From Pixar comes Luca, a delightful fish-out-of-water story about friendship between two boy sea-monsters who discover they can pass as human once they leave their watery homes.

Transporting viewers to a beautiful seaside town on the Italian Riviera, Luca is also a timely coming-of-age story about courage, curiosity, and being different – as the New York Times review’s “Calamari by Your Name” certainly nods at.

The title character, voiced by Wonder’s Jacob Tremblay, lives with his underwater family off the Italian coast when he enjoys a boy-meets-boy with Alberto (It’s Jack Dylan Grazer). The two immediately forge a bond reminiscent of many early childhood memories, including riding a bike, jumping off cliffs and tussling with a bully.

If the villagers are scared of sea monsters when they reveal their scales and try to attack them, then Luca offers a gentle message about the importance of judging others for who they are, not because of their background or heritage.

One person who doesn’t judge them is Giulia (Emma Berman), a fellow misfit who brings the boys home to her fisherman father (Marco Barricelli), recruiting them to become her teammates in the town’s annual triathlon.

Director Enrico Casarosa – whose 2011 Pixar short film, La Luna, was Oscar-nominated – immediately responded to the story, many elements of which could have been ripped from his own youth, growing up in Genoa on the Italian Riviera.

“I was a shy kid, a little bit sheltered by my family so when I met my best friend at 11, my world kind of opened up. He was a bit of a troublemaker; he didn’t have a whole lot of supervision,” says Casarosa, who moved to the US in his teens.

“I remember those special summers when you’re growing up and finding yourself, and I was kind of following him and getting dragged into trouble. This film really made me think about how friendships help us find a little bit about who we wanna be. And those days of summer on this wonderful rocky coastline, all mountains and sea, where towns are really hanging on for dear life on the cliffs.  So, I kept thinking about the literal and also the metaphor of someone who pushes you off a cliff,” he explains.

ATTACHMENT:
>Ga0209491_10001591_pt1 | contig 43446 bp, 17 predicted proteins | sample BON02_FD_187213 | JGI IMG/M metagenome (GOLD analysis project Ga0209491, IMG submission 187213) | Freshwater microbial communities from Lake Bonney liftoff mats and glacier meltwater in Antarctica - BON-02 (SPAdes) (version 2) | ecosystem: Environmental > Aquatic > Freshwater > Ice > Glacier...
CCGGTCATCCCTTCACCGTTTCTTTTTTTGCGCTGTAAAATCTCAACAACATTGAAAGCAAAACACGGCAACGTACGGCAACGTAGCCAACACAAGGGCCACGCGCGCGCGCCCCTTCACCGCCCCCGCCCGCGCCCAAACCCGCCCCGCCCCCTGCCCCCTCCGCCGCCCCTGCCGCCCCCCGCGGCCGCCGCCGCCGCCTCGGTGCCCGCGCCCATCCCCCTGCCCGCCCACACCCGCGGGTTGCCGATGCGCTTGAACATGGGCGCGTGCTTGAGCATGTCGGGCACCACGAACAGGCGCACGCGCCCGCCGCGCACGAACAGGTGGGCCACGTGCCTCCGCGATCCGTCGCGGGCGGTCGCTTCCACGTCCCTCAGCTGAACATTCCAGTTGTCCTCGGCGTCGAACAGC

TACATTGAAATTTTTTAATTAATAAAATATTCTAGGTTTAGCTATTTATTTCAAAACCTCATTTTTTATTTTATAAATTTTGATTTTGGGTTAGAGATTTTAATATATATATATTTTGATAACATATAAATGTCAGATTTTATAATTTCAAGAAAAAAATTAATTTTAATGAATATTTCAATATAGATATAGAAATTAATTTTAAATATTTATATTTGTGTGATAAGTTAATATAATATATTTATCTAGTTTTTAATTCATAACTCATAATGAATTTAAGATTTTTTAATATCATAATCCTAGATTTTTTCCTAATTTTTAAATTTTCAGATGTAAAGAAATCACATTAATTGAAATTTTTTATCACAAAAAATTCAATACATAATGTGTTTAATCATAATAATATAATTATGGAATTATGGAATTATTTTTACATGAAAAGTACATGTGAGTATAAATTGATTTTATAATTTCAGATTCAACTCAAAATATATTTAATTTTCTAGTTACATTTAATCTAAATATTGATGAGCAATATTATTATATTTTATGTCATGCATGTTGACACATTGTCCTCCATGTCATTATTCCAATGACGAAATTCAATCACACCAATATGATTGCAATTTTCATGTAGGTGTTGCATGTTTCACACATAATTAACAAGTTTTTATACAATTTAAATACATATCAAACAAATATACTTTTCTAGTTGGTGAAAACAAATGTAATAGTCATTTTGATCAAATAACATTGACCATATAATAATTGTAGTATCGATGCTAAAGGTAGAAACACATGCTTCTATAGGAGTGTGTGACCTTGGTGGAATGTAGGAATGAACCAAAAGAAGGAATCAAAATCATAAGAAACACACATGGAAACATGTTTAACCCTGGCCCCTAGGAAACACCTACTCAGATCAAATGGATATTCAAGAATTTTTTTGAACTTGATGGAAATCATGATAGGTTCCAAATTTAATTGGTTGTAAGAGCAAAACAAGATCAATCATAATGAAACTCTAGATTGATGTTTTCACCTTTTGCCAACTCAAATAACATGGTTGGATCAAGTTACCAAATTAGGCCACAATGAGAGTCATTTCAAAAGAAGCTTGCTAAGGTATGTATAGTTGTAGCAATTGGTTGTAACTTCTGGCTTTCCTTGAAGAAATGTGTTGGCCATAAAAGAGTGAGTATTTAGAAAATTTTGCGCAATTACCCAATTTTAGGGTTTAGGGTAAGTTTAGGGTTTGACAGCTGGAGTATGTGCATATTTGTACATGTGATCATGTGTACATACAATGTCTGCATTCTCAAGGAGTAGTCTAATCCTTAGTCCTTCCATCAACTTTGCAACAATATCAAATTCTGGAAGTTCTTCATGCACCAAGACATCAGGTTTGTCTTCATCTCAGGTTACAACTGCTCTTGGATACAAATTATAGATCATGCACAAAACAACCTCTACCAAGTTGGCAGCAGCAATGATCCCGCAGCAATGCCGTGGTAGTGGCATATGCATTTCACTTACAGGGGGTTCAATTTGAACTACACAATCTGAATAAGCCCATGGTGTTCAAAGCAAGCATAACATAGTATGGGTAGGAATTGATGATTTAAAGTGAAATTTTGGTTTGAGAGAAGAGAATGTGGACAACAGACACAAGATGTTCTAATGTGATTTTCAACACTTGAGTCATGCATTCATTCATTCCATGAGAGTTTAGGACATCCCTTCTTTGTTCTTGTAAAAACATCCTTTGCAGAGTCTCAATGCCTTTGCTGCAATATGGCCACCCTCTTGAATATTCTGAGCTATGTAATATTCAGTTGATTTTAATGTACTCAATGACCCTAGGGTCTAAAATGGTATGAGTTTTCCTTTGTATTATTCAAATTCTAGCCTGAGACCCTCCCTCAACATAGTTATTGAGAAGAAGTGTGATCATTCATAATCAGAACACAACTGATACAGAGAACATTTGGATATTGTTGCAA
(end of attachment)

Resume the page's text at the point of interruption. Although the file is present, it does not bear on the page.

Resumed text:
In casting Tremblay, he found an ideal Luca.

“I definitely relate to Luca in a lot of things,” says the young actor, who featured in the award-winning 2015 movie, Room. “I guess I related to his eagerness to go out and explore, especially right now. Because of Covid, I feel like we can all really understand Luca in wanting to go out and just ride a Vespa through Italy.”

Likewise, Grazer lives up to playing the mischief maker in this duo. “I’m definitely an Alberto. I’ve always kinda been a daredevil. If a guy dared me to do something, I’d be like, ‘Okay guys, really I don’t wanna do that. And then they’d be, ‘I triple-dog dare you.’ Oh my god, okay. I have no other option. I think I need more integrity,” he laughs.

The biggest challenge of the role was doing all of his voice recordings inside his parents’ bedroom closet, unable to travel to Pixar Studios during the pandemic. “The greatest thing in doing animation is that you don’t have to memorise your lines, so it’s actually easier, and way more fun,” he tells STACK.

In true Disney/Pixar fashion, Luca bucks parental authority, leaving his loving but fearful parents (beautifully voiced by Maya Rudolph and Jim Gaffigan) to explore the world above the water, following the destiny of all the best animated characters – only through discovery and adventure can we grow.

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